EXAMPLE 1

Leaves of Osmanthus Fortuneiu was subjected to hot-water extraction at a temperature of 50 C. and an extract composition was adjusted to be a 0.5 weight % water solution for use as a sulfur compound deodorizing liquid SA. On the other hand, leaves of Pinus Thunbergii were subjected to hot-water extraction at 50 C. and the extract composition was adjusted to be a 0.5 weight % solution for use as a nitrogen compound deodorizing liquid NA Sodium hydroxide was added to the sulfur compound deodorizing liquid SA so that the added liquid had a pH level of 8.0, whereas citric acid was added to the nitrogen compound deodorizing liquid NA so that the added liquid had a pH level of 4.0. 2% of agar-agar was added to the respective pH-adjusted liquids and heated at 100 C. to melt agar-agar. Then a container of 5108 cm was partitioned at its middle and the deodorizing liquids SA and NA containing the melted agar-agar were poured into the partitioned spaces and cooled to set, and jellylike deodorants were obtained.

COMPARATIVE EXAMPLE 1

For comparison with the above Example 1 of the present invention, the sulfur and nitrogen compound liquids SA and NA obtained from the same plants in the same manner as in the Example 1 were mixed in the same quantity without being subjected to the pH adjustment. 2% of agar-agar was added to the mixture, heated at 100 C., poured into a container of the same dimensions as in the Example 1, cooled to set, and a jellylike sample A was obtained. The sample A had a pH level of 5.3.

COMPARATIVE EXAMPLE 2

2% of agar-agar was added to the water solution not containing the foregoing deodorizing liquids SA and NA, heated at 100 C., poured into a container of the same dimensions as in the Example 1, cooled to set, and another comparative sample B was obtained.

The deodorants of Example 1 and the comparative samples A and B were placed respectively in a box having a capacity of 10 liters, and hydrogen sulfide and ammonia gases having initial concentrations of 5 and 20 ppm respectively were flowed into the box. These odor gases were measured with time and resultant measurements were as shown in FIGS. 1 and 2.

Further, the deodorants of Example 1 and the comparative samples A and B were placed respectively in the box having a capacity of 10 liters, a methyl mercaptan gas having an initial concentration of 1 ppm was flowed into the box, and the box was left to stand for one hour. Subsequently, six panelists estimated the gas odor with odor intensities of 6 levels divided as shown in Table I below for convenience sake and the estimation results were given in Table II below.

              TABLE I______________________________________Odor levels     Estimation______________________________________0               Odorless1               Highly subtly odorous2               Subtly Odorous3               Easily perceptibly odorous4               Strongly odorous5               Highly strongly odorous______________________________________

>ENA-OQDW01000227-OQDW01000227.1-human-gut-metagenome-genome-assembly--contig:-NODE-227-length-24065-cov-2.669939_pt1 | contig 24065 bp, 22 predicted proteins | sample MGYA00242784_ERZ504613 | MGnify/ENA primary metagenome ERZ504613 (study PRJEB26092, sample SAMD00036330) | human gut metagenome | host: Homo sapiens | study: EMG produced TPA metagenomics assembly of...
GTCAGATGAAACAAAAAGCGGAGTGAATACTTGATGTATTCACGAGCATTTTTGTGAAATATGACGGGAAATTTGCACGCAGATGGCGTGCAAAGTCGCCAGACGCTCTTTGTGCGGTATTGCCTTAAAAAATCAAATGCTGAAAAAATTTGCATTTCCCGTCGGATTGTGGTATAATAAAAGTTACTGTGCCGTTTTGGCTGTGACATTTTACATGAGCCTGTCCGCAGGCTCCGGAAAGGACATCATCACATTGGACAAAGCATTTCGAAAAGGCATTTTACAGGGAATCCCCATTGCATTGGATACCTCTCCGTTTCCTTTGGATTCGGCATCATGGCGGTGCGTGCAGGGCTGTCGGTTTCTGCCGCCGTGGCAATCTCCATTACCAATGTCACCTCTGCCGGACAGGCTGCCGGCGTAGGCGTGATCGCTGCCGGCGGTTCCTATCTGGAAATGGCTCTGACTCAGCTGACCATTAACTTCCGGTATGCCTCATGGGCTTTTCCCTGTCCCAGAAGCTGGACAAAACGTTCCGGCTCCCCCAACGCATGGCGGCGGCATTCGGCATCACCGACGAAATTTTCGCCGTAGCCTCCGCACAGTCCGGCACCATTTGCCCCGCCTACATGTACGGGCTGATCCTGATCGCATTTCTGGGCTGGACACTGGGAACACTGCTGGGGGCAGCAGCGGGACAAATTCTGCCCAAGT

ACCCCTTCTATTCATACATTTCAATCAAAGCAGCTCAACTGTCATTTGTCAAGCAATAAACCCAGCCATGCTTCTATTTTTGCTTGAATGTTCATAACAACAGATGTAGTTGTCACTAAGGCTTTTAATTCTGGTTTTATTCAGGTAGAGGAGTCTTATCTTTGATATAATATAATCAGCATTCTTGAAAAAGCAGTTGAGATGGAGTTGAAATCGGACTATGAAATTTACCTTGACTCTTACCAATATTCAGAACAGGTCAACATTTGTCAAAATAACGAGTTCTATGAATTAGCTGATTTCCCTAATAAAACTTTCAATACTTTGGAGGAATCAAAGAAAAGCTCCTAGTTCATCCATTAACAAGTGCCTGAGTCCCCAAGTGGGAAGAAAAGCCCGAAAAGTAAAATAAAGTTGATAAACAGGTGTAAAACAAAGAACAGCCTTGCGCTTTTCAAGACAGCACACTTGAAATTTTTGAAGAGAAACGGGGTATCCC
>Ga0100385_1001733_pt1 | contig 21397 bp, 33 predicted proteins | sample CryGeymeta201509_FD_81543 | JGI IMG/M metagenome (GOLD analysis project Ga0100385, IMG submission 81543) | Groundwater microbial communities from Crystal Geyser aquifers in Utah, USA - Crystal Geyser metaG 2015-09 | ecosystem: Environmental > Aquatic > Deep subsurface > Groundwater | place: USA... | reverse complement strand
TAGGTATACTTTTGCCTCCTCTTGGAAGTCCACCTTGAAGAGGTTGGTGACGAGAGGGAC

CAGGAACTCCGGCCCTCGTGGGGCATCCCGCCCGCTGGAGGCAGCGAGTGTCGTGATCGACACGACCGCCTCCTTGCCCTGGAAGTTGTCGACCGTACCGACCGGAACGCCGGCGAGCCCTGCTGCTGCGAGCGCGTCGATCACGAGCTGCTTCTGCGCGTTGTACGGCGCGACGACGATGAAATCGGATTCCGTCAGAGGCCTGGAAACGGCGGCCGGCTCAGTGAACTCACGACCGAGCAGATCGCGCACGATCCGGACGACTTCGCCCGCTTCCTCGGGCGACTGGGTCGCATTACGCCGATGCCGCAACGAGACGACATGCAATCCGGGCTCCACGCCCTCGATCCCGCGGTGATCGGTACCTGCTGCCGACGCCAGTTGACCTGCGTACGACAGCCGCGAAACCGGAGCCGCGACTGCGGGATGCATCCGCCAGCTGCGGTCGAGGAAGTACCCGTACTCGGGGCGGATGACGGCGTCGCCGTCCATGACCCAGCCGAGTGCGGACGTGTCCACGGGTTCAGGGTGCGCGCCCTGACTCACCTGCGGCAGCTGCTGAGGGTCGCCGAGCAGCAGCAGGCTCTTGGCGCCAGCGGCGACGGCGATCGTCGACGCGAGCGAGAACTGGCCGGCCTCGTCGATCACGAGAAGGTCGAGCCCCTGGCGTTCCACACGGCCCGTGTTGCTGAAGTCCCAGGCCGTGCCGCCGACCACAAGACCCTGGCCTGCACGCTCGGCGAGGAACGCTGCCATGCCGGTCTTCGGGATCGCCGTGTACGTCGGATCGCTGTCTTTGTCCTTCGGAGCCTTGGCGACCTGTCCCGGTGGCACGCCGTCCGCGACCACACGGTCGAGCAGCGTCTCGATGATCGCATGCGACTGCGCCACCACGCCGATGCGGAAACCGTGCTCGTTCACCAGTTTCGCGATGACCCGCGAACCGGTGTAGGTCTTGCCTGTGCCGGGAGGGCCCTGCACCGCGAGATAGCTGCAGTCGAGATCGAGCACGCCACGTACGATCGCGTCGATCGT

TABLE II______________________________________Panelists    A      B      C    D    E    F    Average______________________________________Example 1    0      0      1    1    0    1    0.5Sample A 1      0      2    2    1    1    1.2Sample B 5      4      5    5    5    5    4.8______________________________________

The similar estimation to that of the above methyl mercaptan was conducted with respect to trimethylamine gas having an initial concentration of 10 ppm and the estimation results were given in Table III below.

              TABLE III______________________________________Panelists    A      B      C    D    E    F    Average______________________________________Example 1    0      0      0    1    0    0    0.2Sample A 1      0      2    1    0    0    0.7Sample B 5      4      4    5    4    4    4.3______________________________________

It will be understood from FIGS. 1 and 2 and Tables II and III that the deodorants of Example 1 according to the present invention have a very high deodorizing effect.

It has been found that, when the deodorant of the present invention was placed in a storehouse of constant temperature and humidity containing rotten vegetable and 24 hours later the odor within the storehouse was checked after 24 hours, the deodorization of the interior of the storehouse has been achieved to a substantial extent.

EXAMPLE 2

Leaves of Forsythia Viridissima, Diospyros Kaki; Tsuga Sieboldii, Ginkgo Biloba, Nandina Domestica and Loropetalum Chinense were respectively subjected to hot-water extraction at 50 C., the extracted ingredients were adjusted to be 1.0 weight %, and six different deodorizing liquids were obtained. Six groups of silica gel particles of a diameter in average of 1mm were impregnated respectively with each of these deodorizing liquids in an impregnating amount of each deodorizing liquid of 1 g per 1 g of silica gel as the carrier. The six groups of silica gel particles thus impregnated with the different deodorizing liquids were heated at 50 C. for 24 hours and dried, to obtain silica-gel deodorants containing the deodorizing ingredients extracted from Forsythia Viridissima and Diospyros Kaki effective with respect to sulfur compound odor and further silica-gel deodorants containing the deodorizing ingredients extracted from Tsuga Sieboldii, Ginkgo Biloba; Nandina Domestica and Loropetalum Chinense effective with respect to nitrogen compound odor.